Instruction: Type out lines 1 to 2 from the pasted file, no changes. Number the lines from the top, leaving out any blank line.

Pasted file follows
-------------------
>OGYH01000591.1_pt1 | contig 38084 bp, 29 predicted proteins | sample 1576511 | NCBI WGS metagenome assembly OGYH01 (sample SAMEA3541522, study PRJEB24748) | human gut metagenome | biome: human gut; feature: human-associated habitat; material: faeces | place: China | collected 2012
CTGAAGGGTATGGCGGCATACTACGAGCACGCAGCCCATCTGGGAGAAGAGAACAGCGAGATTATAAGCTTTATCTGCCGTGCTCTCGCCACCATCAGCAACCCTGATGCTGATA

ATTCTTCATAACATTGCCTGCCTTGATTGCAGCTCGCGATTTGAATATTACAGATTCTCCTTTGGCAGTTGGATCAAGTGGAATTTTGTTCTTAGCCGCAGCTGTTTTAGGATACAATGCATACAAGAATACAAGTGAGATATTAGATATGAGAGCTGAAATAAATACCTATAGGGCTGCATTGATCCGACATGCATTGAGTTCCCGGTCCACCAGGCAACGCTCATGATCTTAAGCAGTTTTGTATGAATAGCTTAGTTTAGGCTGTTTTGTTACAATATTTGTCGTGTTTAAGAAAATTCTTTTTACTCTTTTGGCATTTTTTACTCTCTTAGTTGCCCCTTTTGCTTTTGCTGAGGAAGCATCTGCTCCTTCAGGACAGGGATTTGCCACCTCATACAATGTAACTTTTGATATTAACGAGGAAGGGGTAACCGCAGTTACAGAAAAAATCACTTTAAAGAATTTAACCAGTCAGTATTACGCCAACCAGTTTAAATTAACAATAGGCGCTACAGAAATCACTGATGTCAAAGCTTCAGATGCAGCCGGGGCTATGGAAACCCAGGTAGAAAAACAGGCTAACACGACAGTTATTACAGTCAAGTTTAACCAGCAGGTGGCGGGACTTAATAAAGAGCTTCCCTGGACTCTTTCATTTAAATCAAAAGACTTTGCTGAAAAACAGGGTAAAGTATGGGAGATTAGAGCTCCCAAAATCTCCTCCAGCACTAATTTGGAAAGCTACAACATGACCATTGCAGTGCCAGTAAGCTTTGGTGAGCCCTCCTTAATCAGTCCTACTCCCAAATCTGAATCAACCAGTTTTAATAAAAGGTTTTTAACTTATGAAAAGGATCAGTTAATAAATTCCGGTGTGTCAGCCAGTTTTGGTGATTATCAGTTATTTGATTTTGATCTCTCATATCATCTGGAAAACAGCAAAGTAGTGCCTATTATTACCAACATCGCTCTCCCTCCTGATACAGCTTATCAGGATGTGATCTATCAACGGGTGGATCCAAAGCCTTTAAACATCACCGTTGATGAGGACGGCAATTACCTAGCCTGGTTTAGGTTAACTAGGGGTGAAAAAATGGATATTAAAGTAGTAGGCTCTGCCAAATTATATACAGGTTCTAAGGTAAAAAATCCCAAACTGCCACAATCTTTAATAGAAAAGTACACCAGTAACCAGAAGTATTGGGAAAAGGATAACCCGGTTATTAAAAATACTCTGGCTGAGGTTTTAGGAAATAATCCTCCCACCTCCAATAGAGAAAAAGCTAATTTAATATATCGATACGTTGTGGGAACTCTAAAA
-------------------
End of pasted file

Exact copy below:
>OGYH01000591.1_pt1 | contig 38084 bp, 29 predicted proteins | sample 1576511 | NCBI WGS metagenome assembly OGYH01 (sample SAMEA3541522, study PRJEB24748) | human gut metagenome | biome: human gut; feature: human-associated habitat; material: faeces | place: China | collected 2012
CTGAAGGGTATGGCGGCATACTACGAGCACGCAGCCCATCTGGGAGAAGAGAACAGCGAGATTATAAGCTTTATCTGCCGTGCTCTCGCCACCATCAGCAACCCTGATGCTGATA